LITTLE ROCK – Arkansas' corn, soybean and cotton farmers are seeing unprecedented development in their 2012 crops, and while the fields look good, agronomists with the University of Arkansas System Division of Agriculture warn there's still a lot of time between now and harvest.
LITTLE ROCK – Arkansas’ corn, soybean and cotton farmers are seeing unprecedented development in their 2012 crops, and while the fields look good, agronomists with the University of Arkansas System Division of Agriculture warn there’s still a lot of time between now and harvest.
According to Monday’s crop report from the National Agricultural Statistics Service, Arkansas’ corn, soybean, cotton and sorghum crops were running well ahead of the five-year average in stages of development.
Soybeans were nearly all planted at 98 percent, and 7 percent of the plants were already setting pods. That’s so early there is no five-year average. Digging back in the NASS records, there’s no precedent in the last 10 years either, with the earliest pods appearing in the July 9, 2006 report.
“If everything keeps going like it has so far this year, we could be harvesting two to three weeks earlier,” Jeremy Ross, extension soybean agronomist for the U of A System Division of Agriculture, said Tuesday.
“We usually start harvesting around the first of September, and we are generally halfway through harvest by mid-October. I would guess we will be harvesting some soybean fields by mid-August this year.”
Earliness is a much-desired quality in soybeans “to avoid late-season stress from drought, insect and disease pressure,” he said. “But we have already had droughty conditions and heavy insect pressure this year.”
“If this year is like last year, we could have heavy insect pressure later in the year, and some of these early-planted fields may avoid the late season pressure,” he said. “If we can catch a few rain showers in the next six to eight weeks, we could possibly avoid an irrigation or two on these early beans as well.”
Cotton was 85 percent squared, or setting flower buds, compared with the 38 percent five-year average. Five percent of the crop was setting bolls. Last year and the five-year average showed no bolls at this time of year.
Tom Barber, extension cotton agronomist for the University of Arkansas System Division of Agriculture, said cotton was “at least three weeks ahead of schedule, maybe more in some areas.”
“Seventy-five percent of our crop looks good at this time, but the remaining 25 percent struggled to get a stand and has had severe issues with thrips, damage from pre-emerge herbicides and dry weather,” he said. “The rainfall received last week was a huge blessing where it fell,” Barber said.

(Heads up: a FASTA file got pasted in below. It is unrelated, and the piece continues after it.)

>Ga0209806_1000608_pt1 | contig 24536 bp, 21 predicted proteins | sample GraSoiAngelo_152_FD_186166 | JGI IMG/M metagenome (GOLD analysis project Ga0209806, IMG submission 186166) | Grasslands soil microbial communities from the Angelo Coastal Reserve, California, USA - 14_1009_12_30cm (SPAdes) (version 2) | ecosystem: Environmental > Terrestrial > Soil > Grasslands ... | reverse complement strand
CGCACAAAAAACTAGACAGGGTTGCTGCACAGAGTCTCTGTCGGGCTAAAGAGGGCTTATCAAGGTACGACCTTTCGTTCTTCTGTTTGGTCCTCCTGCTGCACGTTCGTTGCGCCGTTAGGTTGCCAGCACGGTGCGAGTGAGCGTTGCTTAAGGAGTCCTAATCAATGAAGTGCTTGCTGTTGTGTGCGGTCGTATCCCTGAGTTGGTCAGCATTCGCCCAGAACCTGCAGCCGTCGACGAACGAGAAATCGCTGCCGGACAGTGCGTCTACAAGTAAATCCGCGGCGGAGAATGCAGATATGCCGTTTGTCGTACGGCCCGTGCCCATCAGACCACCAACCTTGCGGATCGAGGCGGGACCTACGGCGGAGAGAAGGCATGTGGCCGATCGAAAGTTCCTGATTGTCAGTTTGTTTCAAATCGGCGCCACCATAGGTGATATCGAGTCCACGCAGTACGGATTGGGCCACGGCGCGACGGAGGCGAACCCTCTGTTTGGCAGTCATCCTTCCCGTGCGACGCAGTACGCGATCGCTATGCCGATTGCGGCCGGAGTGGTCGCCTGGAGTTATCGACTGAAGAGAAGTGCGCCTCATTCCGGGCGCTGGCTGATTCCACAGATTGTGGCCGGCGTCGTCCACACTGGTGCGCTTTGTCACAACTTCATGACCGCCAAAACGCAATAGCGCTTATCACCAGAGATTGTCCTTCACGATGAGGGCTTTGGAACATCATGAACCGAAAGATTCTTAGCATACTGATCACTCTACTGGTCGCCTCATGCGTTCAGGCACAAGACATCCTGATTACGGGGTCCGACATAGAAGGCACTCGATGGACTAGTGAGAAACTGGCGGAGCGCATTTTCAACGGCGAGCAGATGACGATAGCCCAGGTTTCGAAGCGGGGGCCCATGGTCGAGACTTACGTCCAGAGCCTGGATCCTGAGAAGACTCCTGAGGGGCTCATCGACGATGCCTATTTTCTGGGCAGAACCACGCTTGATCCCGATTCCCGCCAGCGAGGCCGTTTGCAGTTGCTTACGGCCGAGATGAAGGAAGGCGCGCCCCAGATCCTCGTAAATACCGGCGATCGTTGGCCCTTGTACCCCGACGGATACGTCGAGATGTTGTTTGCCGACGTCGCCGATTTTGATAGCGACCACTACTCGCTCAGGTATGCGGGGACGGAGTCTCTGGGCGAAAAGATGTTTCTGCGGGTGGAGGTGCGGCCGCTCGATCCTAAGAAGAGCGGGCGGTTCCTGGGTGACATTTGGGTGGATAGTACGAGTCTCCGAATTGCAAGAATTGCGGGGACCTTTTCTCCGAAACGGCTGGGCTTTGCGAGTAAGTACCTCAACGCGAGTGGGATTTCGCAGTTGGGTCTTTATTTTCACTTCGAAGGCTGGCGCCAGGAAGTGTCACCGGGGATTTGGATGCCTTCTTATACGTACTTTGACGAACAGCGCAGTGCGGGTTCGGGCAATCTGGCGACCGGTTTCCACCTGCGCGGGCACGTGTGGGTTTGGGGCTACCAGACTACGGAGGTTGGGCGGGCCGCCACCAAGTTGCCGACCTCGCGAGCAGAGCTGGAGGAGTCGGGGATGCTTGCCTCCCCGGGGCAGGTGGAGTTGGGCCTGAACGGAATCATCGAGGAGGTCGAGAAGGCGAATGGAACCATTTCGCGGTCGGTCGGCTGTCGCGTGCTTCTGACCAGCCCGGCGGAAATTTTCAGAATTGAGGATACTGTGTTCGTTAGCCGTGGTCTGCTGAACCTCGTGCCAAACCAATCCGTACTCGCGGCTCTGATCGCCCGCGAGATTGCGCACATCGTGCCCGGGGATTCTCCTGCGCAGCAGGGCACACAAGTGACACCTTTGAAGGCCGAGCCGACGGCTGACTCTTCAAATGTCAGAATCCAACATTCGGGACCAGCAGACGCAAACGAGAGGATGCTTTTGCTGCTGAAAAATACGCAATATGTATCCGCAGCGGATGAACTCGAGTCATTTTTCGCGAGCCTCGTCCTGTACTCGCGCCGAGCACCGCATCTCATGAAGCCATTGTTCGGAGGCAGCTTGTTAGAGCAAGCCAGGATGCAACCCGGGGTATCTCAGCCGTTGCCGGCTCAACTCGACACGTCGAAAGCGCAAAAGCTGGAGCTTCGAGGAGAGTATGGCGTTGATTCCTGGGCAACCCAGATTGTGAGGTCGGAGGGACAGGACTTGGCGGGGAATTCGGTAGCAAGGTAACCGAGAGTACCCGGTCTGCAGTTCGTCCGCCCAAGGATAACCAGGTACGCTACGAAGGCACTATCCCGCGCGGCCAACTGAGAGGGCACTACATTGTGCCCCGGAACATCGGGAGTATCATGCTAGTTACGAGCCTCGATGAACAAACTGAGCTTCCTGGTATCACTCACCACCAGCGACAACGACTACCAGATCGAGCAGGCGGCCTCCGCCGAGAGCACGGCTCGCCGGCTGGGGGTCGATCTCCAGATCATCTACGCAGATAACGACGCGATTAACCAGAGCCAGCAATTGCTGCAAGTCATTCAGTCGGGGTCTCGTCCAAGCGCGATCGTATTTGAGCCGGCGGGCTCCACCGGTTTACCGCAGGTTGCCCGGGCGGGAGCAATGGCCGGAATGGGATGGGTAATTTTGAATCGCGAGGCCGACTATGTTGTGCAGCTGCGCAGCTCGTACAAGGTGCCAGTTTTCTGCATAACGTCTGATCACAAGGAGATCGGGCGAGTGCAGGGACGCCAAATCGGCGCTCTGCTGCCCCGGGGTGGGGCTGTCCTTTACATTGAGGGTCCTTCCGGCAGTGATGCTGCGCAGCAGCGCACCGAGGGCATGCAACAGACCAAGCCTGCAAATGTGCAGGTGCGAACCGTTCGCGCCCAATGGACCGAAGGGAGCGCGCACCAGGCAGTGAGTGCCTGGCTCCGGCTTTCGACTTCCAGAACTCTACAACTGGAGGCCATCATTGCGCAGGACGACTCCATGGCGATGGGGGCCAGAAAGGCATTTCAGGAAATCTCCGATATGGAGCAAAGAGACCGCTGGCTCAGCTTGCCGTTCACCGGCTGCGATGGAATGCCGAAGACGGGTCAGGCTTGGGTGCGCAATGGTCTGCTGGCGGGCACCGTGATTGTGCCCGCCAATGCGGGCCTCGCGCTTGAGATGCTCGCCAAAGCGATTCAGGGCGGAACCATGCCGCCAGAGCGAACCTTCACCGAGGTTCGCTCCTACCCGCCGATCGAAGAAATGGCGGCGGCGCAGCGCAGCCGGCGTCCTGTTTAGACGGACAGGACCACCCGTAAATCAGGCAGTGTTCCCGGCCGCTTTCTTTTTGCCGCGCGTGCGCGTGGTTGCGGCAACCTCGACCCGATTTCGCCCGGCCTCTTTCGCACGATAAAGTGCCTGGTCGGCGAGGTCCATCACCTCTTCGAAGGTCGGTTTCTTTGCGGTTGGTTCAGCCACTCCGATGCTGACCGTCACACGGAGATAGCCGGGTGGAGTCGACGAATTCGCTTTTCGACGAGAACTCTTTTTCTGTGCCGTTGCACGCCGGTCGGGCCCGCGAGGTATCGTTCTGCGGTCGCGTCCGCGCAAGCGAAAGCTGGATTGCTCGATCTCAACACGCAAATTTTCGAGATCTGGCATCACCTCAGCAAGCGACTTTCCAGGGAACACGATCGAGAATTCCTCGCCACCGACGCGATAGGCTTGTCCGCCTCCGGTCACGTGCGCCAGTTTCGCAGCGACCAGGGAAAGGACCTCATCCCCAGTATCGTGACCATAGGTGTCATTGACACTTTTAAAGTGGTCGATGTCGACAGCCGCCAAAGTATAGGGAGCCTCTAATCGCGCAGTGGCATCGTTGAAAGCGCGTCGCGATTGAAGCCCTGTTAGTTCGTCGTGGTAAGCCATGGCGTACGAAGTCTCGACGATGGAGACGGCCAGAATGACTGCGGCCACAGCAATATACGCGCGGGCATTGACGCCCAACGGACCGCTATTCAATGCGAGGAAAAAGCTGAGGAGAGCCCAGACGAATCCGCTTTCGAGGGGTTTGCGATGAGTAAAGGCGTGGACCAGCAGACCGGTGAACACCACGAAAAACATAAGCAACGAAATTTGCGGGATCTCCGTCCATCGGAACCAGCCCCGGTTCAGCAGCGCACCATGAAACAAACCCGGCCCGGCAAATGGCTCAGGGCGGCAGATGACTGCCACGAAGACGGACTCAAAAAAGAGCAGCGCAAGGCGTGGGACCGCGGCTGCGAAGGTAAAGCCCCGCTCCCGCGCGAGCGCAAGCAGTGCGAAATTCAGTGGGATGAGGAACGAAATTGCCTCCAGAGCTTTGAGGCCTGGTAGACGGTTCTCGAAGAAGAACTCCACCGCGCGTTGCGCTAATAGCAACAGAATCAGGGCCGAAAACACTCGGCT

“Unfortunately it didn’t fall everywhere and water and irrigation timing is crucial at this point because a large majority of our cotton will be blooming soon, if not already.”
Water and nutrient demands escalate at an exponential rate the first, second and third weeks of bloom during peak boll fill, he said. Farmers are scouting and finding plant bugs in some acres, but “they don’t seem to be terrible everywhere, at least right now,” Barber said. “We anticipate a heavy bollworm flight out of corn. So we will need to watch that close. Spider mites are also picking up in scattered areas of the state.”
“All things considered we have a fairly good looking crop but we still have a long way to go,” he said.
Ninety-four percent of corn was silking, well ahead of the 44 percent five-year average and also ahead of last year’s 48 percent. Two percent was at dent, the second-to-last stage before the corn is mature enough to harvest. Reaching dent this early is unprecedented in the last five years.
“The warm weather March through June has really pushed the corn crop along,” said Jason Kelley, extension agronomist for the University of Arkansas System Division of Agriculture.
“We had the warmest March on record, which aided in early planting and allowed early planted corn to emerge and grow quickly.” All season the crop has been two to three weeks ahead of schedule, he said.
“We don’t have any corn that is mature yet, but by early July some of our of early planted corn in south Arkansas could be mature, which would be the earliest that anyone can remember,” he said. “ We will likely be harvesting a decent amount of corn in July this year.”
Sorghum doubled its heading, with 28 percent reported at that stage, up from 14 percent the previous week and well ahead of the 2 percent five-year average. Extension entomologist Glenn Studebaker said sorghum midges were appearing and growers should start scouting when 20 percent of the field is flowering. Rice is 9 percent headed. Last year and the five year average were zero percent.
Sorghum was 28 percent headed, double the previous week’s rate and well ahead of the 2 percent five year average.
Rainless day after rainless day meant irrigation returned to the forefront for farmers, said Robert Goodson, extension agent in Lee and Phillips counties.
“We got anywhere from 1.5 to 3 inches and even those who got the 3 inches of rain last Monday and Tuesday are irrigating now,” he said. To learn more about crop production, contact your county extension office, or visit www.uaex.edu and arkansascrops.com.